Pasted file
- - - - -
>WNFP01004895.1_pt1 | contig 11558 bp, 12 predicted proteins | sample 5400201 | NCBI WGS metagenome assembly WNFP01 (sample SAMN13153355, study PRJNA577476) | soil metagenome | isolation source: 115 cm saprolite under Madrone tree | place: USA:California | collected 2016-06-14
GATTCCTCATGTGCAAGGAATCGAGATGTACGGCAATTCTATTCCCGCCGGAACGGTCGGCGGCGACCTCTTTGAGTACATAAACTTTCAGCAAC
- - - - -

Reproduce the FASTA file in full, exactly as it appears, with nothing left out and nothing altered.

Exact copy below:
>WNFP01004895.1_pt1 | contig 11558 bp, 12 predicted proteins | sample 5400201 | NCBI WGS metagenome assembly WNFP01 (sample SAMN13153355, study PRJNA577476) | soil metagenome | isolation source: 115 cm saprolite under Madrone tree | place: USA:California | collected 2016-06-14
GATTCCTCATGTGCAAGGAATCGAGATGTACGGCAATTCTATTCCCGCCGGAACGGTCGGCGGCGACCTCTTTGAGTACATAAACTTTCAGCAAC